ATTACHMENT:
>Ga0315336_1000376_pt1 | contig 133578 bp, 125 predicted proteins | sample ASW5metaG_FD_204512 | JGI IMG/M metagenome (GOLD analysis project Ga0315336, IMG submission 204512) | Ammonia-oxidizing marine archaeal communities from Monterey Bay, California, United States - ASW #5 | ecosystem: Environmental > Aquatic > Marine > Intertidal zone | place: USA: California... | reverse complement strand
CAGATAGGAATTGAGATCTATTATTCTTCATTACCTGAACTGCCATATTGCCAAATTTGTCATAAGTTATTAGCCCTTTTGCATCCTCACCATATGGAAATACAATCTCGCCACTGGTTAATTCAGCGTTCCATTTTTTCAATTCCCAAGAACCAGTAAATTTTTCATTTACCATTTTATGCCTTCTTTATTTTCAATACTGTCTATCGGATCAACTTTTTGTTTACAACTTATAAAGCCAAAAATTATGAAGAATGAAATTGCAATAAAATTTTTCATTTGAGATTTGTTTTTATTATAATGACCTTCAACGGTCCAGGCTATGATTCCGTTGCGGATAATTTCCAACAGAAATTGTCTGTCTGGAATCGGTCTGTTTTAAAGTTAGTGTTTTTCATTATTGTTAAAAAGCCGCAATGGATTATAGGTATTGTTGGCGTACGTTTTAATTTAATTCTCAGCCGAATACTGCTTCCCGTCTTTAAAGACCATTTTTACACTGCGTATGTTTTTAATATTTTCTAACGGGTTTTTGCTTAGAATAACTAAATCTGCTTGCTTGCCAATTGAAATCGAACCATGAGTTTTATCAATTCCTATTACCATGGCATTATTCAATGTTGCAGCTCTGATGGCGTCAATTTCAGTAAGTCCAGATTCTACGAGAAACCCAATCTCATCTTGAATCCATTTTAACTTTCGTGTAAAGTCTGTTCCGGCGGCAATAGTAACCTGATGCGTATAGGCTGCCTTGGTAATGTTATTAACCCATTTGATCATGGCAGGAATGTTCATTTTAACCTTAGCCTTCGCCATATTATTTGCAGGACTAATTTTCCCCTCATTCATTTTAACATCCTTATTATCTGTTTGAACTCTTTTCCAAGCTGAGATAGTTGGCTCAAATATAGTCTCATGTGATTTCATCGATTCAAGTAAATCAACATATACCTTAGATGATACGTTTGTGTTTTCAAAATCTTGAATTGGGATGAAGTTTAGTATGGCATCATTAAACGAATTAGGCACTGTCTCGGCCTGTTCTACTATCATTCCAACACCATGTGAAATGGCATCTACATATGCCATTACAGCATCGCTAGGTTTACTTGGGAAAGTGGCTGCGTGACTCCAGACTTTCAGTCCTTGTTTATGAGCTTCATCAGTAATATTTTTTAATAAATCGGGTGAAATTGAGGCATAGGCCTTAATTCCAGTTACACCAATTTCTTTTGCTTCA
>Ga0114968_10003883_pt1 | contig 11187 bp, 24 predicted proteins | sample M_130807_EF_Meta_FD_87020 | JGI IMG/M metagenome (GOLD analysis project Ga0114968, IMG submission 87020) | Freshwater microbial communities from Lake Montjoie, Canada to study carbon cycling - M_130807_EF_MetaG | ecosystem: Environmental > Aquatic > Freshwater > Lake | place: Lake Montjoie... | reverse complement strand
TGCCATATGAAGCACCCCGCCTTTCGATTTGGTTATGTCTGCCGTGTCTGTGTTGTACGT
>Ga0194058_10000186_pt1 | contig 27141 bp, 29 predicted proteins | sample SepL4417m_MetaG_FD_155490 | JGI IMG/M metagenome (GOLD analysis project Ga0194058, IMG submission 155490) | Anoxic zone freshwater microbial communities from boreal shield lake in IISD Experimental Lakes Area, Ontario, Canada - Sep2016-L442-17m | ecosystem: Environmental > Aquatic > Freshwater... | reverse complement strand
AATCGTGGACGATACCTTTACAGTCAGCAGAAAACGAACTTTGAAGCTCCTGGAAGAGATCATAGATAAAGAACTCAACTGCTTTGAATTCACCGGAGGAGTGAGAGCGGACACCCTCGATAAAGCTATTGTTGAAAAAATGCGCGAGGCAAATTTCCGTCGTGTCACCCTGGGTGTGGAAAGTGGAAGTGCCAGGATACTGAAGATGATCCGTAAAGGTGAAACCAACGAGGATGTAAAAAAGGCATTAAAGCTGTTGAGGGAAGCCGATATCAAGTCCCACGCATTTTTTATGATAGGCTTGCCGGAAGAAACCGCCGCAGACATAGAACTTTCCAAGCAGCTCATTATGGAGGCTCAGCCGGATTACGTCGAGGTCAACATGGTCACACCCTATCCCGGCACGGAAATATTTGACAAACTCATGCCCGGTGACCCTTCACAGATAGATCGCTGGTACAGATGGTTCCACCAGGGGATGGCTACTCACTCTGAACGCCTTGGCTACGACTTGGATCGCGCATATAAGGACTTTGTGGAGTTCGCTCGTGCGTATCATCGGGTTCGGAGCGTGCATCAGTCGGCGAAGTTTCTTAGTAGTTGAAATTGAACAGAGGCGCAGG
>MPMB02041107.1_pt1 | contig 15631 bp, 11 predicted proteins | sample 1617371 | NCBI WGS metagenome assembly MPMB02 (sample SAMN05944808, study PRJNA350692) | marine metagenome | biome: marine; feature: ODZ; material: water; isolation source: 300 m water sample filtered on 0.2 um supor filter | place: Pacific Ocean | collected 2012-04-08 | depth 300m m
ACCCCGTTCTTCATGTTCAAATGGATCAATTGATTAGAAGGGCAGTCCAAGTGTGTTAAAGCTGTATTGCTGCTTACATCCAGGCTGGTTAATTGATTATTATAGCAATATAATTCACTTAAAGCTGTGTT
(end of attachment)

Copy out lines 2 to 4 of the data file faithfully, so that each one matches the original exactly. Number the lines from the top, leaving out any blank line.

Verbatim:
CAGATAGGAATTGAGATCTATTATTCTTCATTACCTGAACTGCCATATTGCCAAATTTGTCATAAGTTATTAGCCCTTTTGCATCCTCACCATATGGAAATACAATCTCGCCACTGGTTAATTCAGCGTTCCATTTTTTCAATTCCCAAGAACCAGTAAATTTTTCATTTACCATTTTATGCCTTCTTTATTTTCAATACTGTCTATCGGATCAACTTTTTGTTTACAACTTATAAAGCCAAAAATTATGAAGAATGAAATTGCAATAAAATTTTTCATTTGAGATTTGTTTTTATTATAATGACCTTCAACGGTCCAGGCTATGATTCCGTTGCGGATAATTTCCAACAGAAATTGTCTGTCTGGAATCGGTCTGTTTTAAAGTTAGTGTTTTTCATTATTGTTAAAAAGCCGCAATGGATTATAGGTATTGTTGGCGTACGTTTTAATTTAATTCTCAGCCGAATACTGCTTCCCGTCTTTAAAGACCATTTTTACACTGCGTATGTTTTTAATATTTTCTAACGGGTTTTTGCTTAGAATAACTAAATCTGCTTGCTTGCCAATTGAAATCGAACCATGAGTTTTATCAATTCCTATTACCATGGCATTATTCAATGTTGCAGCTCTGATGGCGTCAATTTCAGTAAGTCCAGATTCTACGAGAAACCCAATCTCATCTTGAATCCATTTTAACTTTCGTGTAAAGTCTGTTCCGGCGGCAATAGTAACCTGATGCGTATAGGCTGCCTTGGTAATGTTATTAACCCATTTGATCATGGCAGGAATGTTCATTTTAACCTTAGCCTTCGCCATATTATTTGCAGGACTAATTTTCCCCTCATTCATTTTAACATCCTTATTATCTGTTTGAACTCTTTTCCAAGCTGAGATAGTTGGCTCAAATATAGTCTCATGTGATTTCATCGATTCAAGTAAATCAACATATACCTTAGATGATACGTTTGTGTTTTCAAAATCTTGAATTGGGATGAAGTTTAGTATGGCATCATTAAACGAATTAGGCACTGTCTCGGCCTGTTCTACTATCATTCCAACACCATGTGAAATGGCATCTACATATGCCATTACAGCATCGCTAGGTTTACTTGGGAAAGTGGCTGCGTGACTCCAGACTTTCAGTCCTTGTTTATGAGCTTCATCAGTAATATTTTTTAATAAATCGGGTGAAATTGAGGCATAGGCCTTAATTCCAGTTACACCAATTTCTTTTGCTTCA
>Ga0114968_10003883_pt1 | contig 11187 bp, 24 predicted proteins | sample M_130807_EF_Meta_FD_87020 | JGI IMG/M metagenome (GOLD analysis project Ga0114968, IMG submission 87020) | Freshwater microbial communities from Lake Montjoie, Canada to study carbon cycling - M_130807_EF_MetaG | ecosystem: Environmental > Aquatic > Freshwater > Lake | place: Lake Montjoie... | reverse complement strand
TGCCATATGAAGCACCCCGCCTTTCGATTTGGTTATGTCTGCCGTGTCTGTGTTGTACGT